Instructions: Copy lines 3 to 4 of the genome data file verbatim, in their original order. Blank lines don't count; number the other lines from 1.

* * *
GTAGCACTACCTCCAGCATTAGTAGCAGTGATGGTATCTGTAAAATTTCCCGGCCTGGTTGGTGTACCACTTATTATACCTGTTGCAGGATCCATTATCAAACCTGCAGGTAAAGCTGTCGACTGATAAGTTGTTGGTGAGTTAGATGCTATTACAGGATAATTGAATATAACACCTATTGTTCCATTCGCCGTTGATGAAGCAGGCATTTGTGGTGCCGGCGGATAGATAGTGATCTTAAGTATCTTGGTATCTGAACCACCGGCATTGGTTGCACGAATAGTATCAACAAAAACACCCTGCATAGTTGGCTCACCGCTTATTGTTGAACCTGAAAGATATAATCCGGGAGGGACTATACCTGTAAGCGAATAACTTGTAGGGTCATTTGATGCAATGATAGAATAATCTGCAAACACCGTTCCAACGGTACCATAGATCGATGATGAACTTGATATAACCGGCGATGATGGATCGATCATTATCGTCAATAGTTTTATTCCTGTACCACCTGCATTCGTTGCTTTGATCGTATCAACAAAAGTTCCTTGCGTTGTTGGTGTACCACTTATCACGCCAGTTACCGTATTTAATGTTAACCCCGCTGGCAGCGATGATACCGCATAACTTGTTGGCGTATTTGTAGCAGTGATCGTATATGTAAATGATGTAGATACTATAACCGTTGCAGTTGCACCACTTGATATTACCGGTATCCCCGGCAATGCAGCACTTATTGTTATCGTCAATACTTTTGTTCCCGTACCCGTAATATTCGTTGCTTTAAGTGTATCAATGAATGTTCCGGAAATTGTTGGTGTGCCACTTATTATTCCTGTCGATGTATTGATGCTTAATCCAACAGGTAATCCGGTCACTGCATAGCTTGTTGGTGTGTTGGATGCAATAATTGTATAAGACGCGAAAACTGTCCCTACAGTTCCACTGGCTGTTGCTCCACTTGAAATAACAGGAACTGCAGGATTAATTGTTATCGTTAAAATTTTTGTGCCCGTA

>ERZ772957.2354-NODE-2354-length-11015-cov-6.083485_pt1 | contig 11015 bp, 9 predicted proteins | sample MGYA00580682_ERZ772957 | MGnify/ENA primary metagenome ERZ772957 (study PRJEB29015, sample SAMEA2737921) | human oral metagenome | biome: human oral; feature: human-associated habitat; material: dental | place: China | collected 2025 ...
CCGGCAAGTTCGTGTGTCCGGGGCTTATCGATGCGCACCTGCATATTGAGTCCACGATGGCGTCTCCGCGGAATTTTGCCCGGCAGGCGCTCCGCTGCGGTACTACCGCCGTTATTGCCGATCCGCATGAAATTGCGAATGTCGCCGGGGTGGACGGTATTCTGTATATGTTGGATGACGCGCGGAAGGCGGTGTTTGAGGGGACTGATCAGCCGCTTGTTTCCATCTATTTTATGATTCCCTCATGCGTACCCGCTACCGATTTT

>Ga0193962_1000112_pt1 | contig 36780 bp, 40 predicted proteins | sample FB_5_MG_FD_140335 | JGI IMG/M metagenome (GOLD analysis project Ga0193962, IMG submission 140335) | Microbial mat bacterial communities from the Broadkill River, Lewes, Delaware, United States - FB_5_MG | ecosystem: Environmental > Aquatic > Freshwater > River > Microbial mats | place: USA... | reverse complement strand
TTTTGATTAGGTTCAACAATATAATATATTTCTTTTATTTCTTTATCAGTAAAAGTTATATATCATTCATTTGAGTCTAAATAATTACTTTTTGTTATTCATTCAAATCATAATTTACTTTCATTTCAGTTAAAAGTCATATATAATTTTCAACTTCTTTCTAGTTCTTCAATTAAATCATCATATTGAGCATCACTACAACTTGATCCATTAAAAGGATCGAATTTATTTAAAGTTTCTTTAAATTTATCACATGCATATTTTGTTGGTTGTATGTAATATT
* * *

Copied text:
CCGGCAAGTTCGTGTGTCCGGGGCTTATCGATGCGCACCTGCATATTGAGTCCACGATGGCGTCTCCGCGGAATTTTGCCCGGCAGGCGCTCCGCTGCGGTACTACCGCCGTTATTGCCGATCCGCATGAAATTGCGAATGTCGCCGGGGTGGACGGTATTCTGTATATGTTGGATGACGCGCGGAAGGCGGTGTTTGAGGGGACTGATCAGCCGCTTGTTTCCATCTATTTTATGATTCCCTCATGCGTACCCGCTACCGATTTT

>Ga0193962_1000112_pt1 | contig 36780 bp, 40 predicted proteins | sample FB_5_MG_FD_140335 | JGI IMG/M metagenome (GOLD analysis project Ga0193962, IMG submission 140335) | Microbial mat bacterial communities from the Broadkill River, Lewes, Delaware, United States - FB_5_MG | ecosystem: Environmental > Aquatic > Freshwater > River > Microbial mats | place: USA... | reverse complement strand